Courses
Courses for Kids
Free study material
Offline Centres
More
Store

# The value of ${{\tan }^{-1}}\left( \dfrac{\sin 2-1}{\cos 2} \right)$ is equal to (a) $\dfrac{\pi }{2}-1$(b) $2-\dfrac{\pi }{2}$(c) $1-\dfrac{\pi }{4}$(d) $\dfrac{\pi }{4}-1$

Last updated date: 18th Jun 2024
Total views: 413.1k
Views today: 4.13k
Verified
413.1k+ views
Hint: In order to solve this problem, we need to know multiple numbers of trigonometric identities and formula. The formulas we need to know are as follows, $\sin 2x=2\sin x\times \cos x$, $\cos 2x={{\cos }^{2}}x-{{\sin }^{2}}x$, ${{\sin }^{2}}1+{{\cos }^{2}}1=1$ , ${{a}^{2}}-{{b}^{2}}=\left( a+b \right)\left( a-b \right)$ and $\tan \left( a-b \right)=\dfrac{\tan a-\tan b}{1+\tan a.\tan b}$ and $\tan \left( -x \right)=-\tan x$.

Complete step-by-step solution:
We are given the expression and we need to find the value of it.
The expression is ${{\tan }^{-1}}\left( \dfrac{\sin 2-1}{\cos 2} \right)$ .
In order to simplify this, we need to know certain identities.
The identities are $\sin 2x=2\sin x\times \cos x$
And $\cos 2x={{\cos }^{2}}x-{{\sin }^{2}}x$
Using these identities, we get,
${{\tan }^{-1}}\left( \dfrac{\sin 2-1}{\cos 2} \right)={{\tan }^{-1}}\left( \dfrac{2\sin 1.\cos 1-1}{{{\cos }^{2}}1-{{\sin }^{2}}1} \right)$
We can now use the rule that ${{a}^{2}}-{{b}^{2}}=\left( a+b \right)\left( a-b \right)$ in the denominator, we get,
${{\tan }^{-1}}\left( \dfrac{\sin 2-1}{\cos 2} \right)={{\tan }^{-1}}\left( \dfrac{2\sin 1.\cos 1-1}{\left( \cos 1+\sin 1 \right)\left( \cos 1-\sin 1 \right)} \right)$
We can write 1 as ${{\sin }^{2}}1+{{\cos }^{2}}1$ because of the identity that ${{\sin }^{2}}1+{{\cos }^{2}}1=1$ .
The equation becomes,
${{\tan }^{-1}}\left( \dfrac{\sin 2-1}{\cos 2} \right)={{\tan }^{-1}}\left( \dfrac{2\sin 1.\cos 1-\left( {{\sin }^{2}}1+{{\cos }^{2}}1 \right)}{\left( \cos 1+\sin 1 \right)\left( \cos 1-\sin 1 \right)} \right)$
In the numerator, we can combine all the terms using the identity ${{\left( a-b \right)}^{2}}={{a}^{2}}+{{b}^{2}}-2ab$ ,
We get,
${{\tan }^{-1}}\left( \dfrac{\sin 2-1}{\cos 2} \right)={{\tan }^{-1}}\left( \dfrac{-{{\left( \cos 1-\sin 1 \right)}^{2}}}{\left( \cos 1+\sin 1 \right)\left( \cos 1-\sin 1 \right)} \right)$
We can cancel few of the terms form numerator as well as the denominator.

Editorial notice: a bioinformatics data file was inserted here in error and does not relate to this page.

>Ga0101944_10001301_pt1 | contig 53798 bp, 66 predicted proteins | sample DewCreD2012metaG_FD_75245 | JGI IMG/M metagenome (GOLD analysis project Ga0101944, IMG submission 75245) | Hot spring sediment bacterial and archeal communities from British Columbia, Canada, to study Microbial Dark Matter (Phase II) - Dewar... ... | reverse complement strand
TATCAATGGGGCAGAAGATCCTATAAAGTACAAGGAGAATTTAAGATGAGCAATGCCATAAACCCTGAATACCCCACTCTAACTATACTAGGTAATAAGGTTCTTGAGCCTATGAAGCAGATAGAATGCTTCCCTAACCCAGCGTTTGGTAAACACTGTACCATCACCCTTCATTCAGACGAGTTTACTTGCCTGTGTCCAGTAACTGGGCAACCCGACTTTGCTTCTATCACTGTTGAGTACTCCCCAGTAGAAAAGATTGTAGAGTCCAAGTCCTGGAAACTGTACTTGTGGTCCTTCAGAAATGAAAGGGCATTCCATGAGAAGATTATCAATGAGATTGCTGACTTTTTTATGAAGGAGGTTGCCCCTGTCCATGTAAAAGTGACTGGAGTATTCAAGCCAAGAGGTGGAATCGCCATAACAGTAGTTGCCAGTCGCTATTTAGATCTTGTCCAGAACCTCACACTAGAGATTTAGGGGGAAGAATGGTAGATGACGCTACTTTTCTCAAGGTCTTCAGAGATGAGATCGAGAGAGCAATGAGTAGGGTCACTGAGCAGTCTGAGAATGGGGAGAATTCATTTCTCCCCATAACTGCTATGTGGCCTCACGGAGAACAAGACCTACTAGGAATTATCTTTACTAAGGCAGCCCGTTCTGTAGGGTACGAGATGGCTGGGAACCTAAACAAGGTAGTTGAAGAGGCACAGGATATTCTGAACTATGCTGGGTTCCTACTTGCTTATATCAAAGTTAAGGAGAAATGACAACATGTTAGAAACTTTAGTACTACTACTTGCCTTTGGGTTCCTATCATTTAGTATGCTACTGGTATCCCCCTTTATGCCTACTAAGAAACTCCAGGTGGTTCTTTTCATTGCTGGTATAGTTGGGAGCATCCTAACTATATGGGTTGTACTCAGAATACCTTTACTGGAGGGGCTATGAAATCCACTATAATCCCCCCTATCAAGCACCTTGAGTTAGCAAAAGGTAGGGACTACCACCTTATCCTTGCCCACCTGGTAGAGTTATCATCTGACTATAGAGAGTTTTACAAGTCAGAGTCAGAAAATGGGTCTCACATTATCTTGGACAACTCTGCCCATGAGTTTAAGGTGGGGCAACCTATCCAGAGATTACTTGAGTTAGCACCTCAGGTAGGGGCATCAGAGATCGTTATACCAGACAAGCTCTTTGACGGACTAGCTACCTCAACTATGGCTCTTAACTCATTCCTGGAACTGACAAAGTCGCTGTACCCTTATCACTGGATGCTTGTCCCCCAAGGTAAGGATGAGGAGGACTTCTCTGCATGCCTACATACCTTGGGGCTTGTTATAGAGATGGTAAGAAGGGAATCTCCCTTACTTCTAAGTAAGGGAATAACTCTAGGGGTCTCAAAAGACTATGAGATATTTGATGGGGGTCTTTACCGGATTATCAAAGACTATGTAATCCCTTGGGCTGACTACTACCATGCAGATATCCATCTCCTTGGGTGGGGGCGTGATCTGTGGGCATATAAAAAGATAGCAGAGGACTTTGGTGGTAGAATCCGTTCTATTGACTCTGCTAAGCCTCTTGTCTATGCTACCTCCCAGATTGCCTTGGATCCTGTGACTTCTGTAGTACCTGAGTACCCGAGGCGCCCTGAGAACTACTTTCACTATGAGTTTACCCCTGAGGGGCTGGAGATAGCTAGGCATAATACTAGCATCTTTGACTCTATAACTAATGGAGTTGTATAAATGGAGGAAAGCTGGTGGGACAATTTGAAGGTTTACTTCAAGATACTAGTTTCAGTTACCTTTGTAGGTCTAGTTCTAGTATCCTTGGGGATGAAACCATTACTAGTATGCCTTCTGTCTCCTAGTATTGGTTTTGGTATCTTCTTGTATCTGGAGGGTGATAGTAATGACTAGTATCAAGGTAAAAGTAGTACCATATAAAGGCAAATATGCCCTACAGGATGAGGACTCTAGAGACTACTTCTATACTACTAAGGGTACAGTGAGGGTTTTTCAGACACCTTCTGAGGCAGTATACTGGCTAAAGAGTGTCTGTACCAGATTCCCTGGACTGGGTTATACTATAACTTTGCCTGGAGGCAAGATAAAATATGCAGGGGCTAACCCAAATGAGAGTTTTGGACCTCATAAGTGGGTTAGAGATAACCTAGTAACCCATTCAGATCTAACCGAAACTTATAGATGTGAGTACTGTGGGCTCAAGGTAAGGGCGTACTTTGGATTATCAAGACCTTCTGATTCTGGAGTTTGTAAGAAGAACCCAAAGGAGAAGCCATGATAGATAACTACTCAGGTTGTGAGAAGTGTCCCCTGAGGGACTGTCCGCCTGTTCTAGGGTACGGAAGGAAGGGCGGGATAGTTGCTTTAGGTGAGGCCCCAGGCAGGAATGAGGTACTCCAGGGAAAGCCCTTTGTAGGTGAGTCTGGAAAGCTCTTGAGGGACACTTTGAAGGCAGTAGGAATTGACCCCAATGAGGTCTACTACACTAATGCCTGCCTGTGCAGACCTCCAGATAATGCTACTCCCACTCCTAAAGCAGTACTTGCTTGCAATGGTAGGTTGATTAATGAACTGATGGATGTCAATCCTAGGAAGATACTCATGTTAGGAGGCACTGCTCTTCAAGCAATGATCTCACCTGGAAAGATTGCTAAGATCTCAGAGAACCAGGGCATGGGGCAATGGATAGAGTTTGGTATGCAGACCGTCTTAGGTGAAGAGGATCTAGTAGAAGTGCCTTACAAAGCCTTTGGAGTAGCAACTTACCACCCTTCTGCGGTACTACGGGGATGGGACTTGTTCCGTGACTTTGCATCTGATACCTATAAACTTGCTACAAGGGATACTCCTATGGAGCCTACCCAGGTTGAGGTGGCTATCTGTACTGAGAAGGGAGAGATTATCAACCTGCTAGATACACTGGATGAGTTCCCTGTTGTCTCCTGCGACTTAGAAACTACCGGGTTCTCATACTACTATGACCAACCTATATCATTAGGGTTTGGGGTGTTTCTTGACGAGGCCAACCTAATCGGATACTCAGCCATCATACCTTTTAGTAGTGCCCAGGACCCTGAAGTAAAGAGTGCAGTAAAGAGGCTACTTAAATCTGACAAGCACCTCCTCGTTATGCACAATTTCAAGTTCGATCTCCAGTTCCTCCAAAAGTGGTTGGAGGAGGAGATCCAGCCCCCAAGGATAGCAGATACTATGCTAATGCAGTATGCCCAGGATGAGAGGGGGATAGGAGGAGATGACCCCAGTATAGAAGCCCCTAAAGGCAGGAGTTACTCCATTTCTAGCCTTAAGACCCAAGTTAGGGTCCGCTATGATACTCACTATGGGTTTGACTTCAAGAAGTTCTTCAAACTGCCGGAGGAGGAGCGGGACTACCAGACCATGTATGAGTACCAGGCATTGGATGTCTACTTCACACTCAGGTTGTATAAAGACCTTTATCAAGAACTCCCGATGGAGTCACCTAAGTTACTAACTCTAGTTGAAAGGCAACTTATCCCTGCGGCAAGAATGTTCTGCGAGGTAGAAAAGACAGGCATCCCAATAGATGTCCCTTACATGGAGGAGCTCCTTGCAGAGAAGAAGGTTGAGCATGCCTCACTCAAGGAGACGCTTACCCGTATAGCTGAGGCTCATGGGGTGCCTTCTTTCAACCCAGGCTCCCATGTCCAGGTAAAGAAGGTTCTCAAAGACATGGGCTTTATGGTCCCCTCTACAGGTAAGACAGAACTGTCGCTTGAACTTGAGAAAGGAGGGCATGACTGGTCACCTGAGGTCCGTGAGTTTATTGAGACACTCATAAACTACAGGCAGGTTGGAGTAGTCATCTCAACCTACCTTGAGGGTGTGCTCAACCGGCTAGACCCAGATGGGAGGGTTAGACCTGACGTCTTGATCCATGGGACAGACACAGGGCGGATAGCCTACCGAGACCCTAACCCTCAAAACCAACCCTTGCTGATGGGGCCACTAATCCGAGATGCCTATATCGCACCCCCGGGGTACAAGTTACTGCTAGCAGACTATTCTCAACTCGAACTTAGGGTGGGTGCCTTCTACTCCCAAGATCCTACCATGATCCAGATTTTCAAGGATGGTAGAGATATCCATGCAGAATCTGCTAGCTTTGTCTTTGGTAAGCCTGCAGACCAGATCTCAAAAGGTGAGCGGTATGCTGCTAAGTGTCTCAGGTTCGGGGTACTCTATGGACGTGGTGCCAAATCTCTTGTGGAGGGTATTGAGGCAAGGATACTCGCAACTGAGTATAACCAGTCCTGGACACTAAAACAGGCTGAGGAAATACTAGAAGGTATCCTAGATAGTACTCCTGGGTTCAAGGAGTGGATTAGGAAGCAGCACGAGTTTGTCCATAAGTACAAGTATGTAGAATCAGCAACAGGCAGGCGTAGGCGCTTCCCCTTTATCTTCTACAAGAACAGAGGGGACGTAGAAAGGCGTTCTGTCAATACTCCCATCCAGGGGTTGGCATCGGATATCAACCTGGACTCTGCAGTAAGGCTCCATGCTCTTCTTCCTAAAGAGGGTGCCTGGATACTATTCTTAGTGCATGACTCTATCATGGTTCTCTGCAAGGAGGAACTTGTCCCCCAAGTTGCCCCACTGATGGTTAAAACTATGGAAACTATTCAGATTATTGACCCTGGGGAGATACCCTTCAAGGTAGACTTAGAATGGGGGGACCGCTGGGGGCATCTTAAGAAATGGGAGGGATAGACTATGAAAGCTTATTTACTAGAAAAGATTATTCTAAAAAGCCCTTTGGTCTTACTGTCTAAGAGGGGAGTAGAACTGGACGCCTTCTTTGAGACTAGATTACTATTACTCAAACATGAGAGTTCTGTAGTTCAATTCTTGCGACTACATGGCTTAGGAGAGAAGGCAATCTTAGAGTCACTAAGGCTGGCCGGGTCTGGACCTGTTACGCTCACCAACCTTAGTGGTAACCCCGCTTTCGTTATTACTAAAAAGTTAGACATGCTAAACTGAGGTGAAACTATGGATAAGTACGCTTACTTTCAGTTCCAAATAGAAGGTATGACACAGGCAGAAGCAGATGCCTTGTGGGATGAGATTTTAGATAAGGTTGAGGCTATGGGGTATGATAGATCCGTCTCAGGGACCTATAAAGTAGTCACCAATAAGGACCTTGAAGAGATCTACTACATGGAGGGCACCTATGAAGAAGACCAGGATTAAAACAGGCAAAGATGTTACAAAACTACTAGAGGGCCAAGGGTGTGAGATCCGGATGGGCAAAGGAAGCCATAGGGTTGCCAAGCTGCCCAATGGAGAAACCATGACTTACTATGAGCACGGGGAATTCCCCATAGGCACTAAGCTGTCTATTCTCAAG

After solving we get,
${{\tan }^{-1}}\left( \dfrac{\sin 2-1}{\cos 2} \right)={{\tan }^{-1}}\left( \dfrac{-\left( \cos 1-\sin 1 \right)}{\left( \cos 1+\sin 1 \right)} \right)$
Taking the cos 1 common from the numerator we get,
\begin{align} & {{\tan }^{-1}}\left( \dfrac{\sin 2-1}{\cos 2} \right)={{\tan }^{-1}}\left( \dfrac{-\cos 1\left( 1-\tan 1 \right)}{\cos 1\left( 1+\tan 1 \right)} \right) \\ & ={{\tan }^{-1}}\left( \dfrac{-\left( 1-\tan 1 \right)}{\left( 1+\tan 1 \right)} \right) \end{align}
We knew that $\tan \dfrac{\pi }{4}=1$ , substituting we get,
${{\tan }^{-1}}\left( \dfrac{\sin 2-1}{\cos 2} \right)={{\tan }^{-1}}\left( \dfrac{-\left( \tan \dfrac{\pi }{4}-\tan 1 \right)}{\left( 1+\tan \dfrac{\pi }{4}.\tan 1 \right)} \right)$
We can see that $\dfrac{\left( \tan \dfrac{\pi }{4}-\tan 1 \right)}{\left( 1+\tan \dfrac{\pi }{4}.\tan 1 \right)}={{\tan }^{-1}}\left( \dfrac{\pi }{4}-1 \right)$.
We can use identity $\tan \left( a-b \right)=\dfrac{\tan a-\tan b}{1+\tan a.\tan b}$ .
Substituting we get,
${{\tan }^{-1}}\left( \dfrac{\sin 2-1}{\cos 2} \right)={{\tan }^{-1}}\left( -\tan \left( \dfrac{\pi }{4}-1 \right) \right)$
We need to take the negative inside.
We must know the property $\tan \left( -x \right)=-\tan x$ .
Solving this we get,
\begin{align} & {{\tan }^{-1}}\left( \dfrac{\sin 2-1}{\cos 2} \right)={{\tan }^{-1}}\left( \tan \left( 1-\dfrac{\pi }{4} \right) \right) \\ & =1-\dfrac{\pi }{4} \end{align}
Hence, the correct option is (c).

Note: In this problem, the main trick is to know which formula to apply when. Also, many tend to make the wrong approach. Another approach that is usually taken is as follows,\begin{align} & {{\tan }^{-1}}\left( \dfrac{\sin 2-1}{\cos 2} \right)={{\tan }^{-1}}\left( \dfrac{\sin 2}{\cos 2}-\dfrac{1}{\cos 2} \right) \\ & ={{\tan }^{-1}}\left( \tan 2-\sec 2 \right) \\ & =2-{{\tan }^{-1}}\left( \sec 2 \right) \end{align}
But this is not the correct approach to take.